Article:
Age, Biography and Wiki

Ruth Vollmer (Ruth Landshoff Vollmer) was born on 1903 in Munich, is a Painter. Discover Ruth Vollmer's Biography, Age, Height, Physical Stats, Dating/Affairs, Family and career updates. Learn How rich is She in this year and how She spends money? Also learn how She earned most of networth at the age of 79 years old?

Popular As Ruth Landshoff Vollmer
Occupation N/A
Age 79 years old
Zodiac Sign
Born 1903
Birthday 1903
Birthplace Munich
Date of death (1982-01-01)
Died Place N/A
Nationality New York

We recommend you to check the complete list of Famous People born on 1903. She is a member of famous Painter with the age 79 years old group.

Ruth Vollmer Height, Weight & Measurements

At 79 years old, Ruth Vollmer height not available right now. We will update Ruth Vollmer's Height, weight, Body Measurements, Eye Color, Hair Color, Shoe & Dress size soon as possible.

Physical Status
Height Not Available
Weight Not Available
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Dating & Relationship status

She is currently single. She is not dating anyone. We don't have much information about She's past relationship and any previous engaged. According to our Database, She has no children.

Parents Not Available
Husband Not Available
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Ruth Vollmer Net Worth

Her net worth has been growing significantly in 2021-2022. So, how much is Ruth Vollmer worth at the age of 79 years old? Ruth Vollmer’s income source is mostly from being a successful Painter. She is from New York. We have estimated Ruth Vollmer's net worth , money, salary, income, and assets.

Net Worth in 2022 $1 Million - $5 Million
Salary in 2022 Under Review
Net Worth in 2021 Pending
Salary in 2021 Under Review
House Not Available
Cars Not Available
Source of Income Painter

Ruth Vollmer Social Network




In 1982, Ruth Vollmer died after a long battle with Alzheimer's. A majority of her personal art collection of over one hundred sculptures, paintings, and drawings was donated to MoMA. Her personal art collection included works by Carl Andre, Mel Bochner, Eva Hesse, Sol LeWitt, Ad Reinhardt, Frank Stella, Agnes Martin, and Chryssa.


Ruth began work designing window displays for Bonwit Teller, Tiffany's, Lord & Taylor, and other department stores. Her displays experimented with wire, steel, and copper mesh to create figural forms. In 1943, Vollmer became a U.S. citizen. In 1944 she received a commission from the Museum of Modern Art for its fifteenth anniversary exhibition, "Art in Progress." Vollmer continued to work with wire mesh and exhibited her work Composition in Space at the Museum of Modern Art in their 1948 exhibition "Elements of Stage Design." In 1950, she was commissioned to create a mural for the lobby of 575 Madison, where she created a large wall relief that used wire rods and wire mesh to play with light, texture, and transparency. Vollmer visited Giacometti for a second time during the summer of 1951. During the 1950s she begins to works with clay as well. Additionally, in 1954 she began to teach at the Children's Art Center at the Fieldston School in Riverdale and continued to teach until the mid-sixties. In 1960, she participated in the NYU discussion series "Artists on Art" with her friend Robert Motherwell. The year 1960 proved to be a significant one for Ruth Vollmer: she had her first solo exhibition at Betty Parson's Section Eleven gallery space. Throughout the 1960s Vollmer continued to work with bronze and to show her work at the Betty Parsons Gallery. In 1963, she joined the American Abstract Artists (AAA) and showed her in their exhibitions from 1963 on. By 1970 Vollmer's practice had taken on a new dimension, exploring complex geometrical forms and mathematical concepts, particularly spirals and platonic solids. Sol LeWitt wrote a short essay on Vollmer's work for Studio International titled "Ruth Vollmer: Mathematical Forms." In 1971 Ruth Vollmer participated in the protest of the cancellation of the Hans Haacke at The Solomon R. Guggenheim exhibition by writing a letter to the director, Thomas Messer. In 1976, she had a large one-person exhibition at the Neuberger Museum of Art.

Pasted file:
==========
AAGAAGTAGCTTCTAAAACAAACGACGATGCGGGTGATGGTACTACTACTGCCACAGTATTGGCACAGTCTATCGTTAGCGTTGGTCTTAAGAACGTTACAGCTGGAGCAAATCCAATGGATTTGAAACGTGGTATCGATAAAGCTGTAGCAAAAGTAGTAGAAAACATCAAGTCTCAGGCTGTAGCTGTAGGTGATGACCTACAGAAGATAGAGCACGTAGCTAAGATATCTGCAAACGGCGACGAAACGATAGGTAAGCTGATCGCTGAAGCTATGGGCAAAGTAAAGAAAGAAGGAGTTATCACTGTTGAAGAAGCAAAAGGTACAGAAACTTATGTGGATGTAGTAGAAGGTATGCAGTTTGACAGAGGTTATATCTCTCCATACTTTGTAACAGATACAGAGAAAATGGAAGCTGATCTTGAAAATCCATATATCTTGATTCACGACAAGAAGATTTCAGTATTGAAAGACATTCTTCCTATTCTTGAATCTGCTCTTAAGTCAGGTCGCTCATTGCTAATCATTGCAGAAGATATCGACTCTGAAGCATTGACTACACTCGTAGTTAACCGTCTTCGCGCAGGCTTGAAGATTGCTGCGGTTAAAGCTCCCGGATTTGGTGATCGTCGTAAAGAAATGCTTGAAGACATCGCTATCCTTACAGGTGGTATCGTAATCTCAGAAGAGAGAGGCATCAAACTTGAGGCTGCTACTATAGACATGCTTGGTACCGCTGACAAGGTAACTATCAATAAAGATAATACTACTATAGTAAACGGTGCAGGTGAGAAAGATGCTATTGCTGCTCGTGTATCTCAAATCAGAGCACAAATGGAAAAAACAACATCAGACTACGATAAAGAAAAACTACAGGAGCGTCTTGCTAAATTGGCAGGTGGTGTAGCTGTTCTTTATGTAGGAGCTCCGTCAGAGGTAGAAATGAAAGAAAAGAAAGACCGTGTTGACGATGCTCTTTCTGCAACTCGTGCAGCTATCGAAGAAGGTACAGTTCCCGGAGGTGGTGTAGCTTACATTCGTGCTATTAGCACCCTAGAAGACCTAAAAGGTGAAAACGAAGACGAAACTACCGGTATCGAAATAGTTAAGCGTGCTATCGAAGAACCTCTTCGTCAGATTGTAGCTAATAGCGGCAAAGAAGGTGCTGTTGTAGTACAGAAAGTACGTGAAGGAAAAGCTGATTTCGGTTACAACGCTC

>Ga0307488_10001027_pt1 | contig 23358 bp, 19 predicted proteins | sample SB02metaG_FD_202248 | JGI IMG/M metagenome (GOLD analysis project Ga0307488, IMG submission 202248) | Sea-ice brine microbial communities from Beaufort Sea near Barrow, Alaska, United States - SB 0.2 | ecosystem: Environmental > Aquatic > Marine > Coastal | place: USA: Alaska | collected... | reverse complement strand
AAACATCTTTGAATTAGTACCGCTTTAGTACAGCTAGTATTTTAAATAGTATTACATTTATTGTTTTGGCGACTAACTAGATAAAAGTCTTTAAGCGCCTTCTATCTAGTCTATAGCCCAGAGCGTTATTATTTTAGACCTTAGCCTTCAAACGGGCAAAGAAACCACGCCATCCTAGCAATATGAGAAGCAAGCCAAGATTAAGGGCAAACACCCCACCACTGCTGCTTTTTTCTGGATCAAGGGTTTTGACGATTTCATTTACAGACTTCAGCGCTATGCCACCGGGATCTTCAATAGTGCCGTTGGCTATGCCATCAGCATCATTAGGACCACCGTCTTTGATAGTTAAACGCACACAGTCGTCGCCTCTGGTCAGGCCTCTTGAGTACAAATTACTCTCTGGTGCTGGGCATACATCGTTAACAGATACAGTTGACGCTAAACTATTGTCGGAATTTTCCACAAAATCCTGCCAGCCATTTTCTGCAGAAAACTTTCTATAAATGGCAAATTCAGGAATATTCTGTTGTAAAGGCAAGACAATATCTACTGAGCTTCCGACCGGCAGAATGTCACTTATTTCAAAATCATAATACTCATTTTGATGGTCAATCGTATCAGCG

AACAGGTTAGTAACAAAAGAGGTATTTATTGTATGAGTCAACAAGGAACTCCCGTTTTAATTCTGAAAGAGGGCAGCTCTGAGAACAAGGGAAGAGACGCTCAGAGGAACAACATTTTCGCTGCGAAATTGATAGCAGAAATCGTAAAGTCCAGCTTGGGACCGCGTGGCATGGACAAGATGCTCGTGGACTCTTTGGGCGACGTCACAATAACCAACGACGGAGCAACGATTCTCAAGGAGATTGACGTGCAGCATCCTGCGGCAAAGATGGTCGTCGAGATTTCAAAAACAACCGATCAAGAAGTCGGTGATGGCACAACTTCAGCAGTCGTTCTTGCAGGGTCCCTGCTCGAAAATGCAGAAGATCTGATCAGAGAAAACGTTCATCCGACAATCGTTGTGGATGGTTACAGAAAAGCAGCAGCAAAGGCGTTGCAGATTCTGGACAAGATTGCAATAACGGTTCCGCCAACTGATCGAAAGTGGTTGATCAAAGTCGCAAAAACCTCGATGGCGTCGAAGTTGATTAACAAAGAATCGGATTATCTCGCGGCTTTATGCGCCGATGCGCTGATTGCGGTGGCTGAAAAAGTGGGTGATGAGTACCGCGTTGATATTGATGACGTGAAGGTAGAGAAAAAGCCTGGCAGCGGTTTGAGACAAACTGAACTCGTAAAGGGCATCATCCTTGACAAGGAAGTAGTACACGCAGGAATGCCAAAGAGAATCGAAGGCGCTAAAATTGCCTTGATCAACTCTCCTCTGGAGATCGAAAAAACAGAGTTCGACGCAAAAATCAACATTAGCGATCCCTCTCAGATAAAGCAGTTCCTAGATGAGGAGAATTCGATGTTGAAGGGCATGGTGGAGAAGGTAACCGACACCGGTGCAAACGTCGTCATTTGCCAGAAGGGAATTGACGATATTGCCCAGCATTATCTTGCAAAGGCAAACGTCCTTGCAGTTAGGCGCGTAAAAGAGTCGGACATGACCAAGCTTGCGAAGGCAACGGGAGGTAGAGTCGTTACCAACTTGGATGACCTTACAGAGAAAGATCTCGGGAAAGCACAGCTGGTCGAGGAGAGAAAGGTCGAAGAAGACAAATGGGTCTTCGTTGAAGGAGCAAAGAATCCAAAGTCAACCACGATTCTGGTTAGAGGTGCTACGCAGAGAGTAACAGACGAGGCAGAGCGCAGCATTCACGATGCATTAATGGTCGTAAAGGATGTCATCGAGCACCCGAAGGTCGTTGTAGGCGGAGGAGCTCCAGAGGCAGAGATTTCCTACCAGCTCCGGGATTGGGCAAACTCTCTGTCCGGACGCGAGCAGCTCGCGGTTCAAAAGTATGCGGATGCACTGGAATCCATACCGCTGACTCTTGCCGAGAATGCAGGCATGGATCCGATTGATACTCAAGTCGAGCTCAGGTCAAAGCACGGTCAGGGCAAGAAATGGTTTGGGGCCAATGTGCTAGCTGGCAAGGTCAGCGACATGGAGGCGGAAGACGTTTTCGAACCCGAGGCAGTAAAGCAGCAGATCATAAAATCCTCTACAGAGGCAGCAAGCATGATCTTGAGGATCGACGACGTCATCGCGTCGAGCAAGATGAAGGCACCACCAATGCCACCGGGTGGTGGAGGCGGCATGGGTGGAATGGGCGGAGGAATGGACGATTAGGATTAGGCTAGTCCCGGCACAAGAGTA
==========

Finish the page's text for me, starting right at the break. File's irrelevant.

Ruth Landshoff Vollmer (1903 – 1982 New York City), was a German conceptual artist who lived and worked in the United States.

Born in Munich in 1903 as Ruth Landshoff. Her father, Ludwig Landshoff, was a musicologist and conductor and her mother, Philippine Wiesengrund Landshoff, was an opera singer. Their family was Jewish. At age 19 she began to work as an artist and took the advice of her father to draw every day. She also had many connections to the teachers and students at the Bauhaus. In 1930 she married a pediatrician named Hermann Vollmer, whom she met in Berlin. Ruth and Hermann moved from Germany to New York in 1935.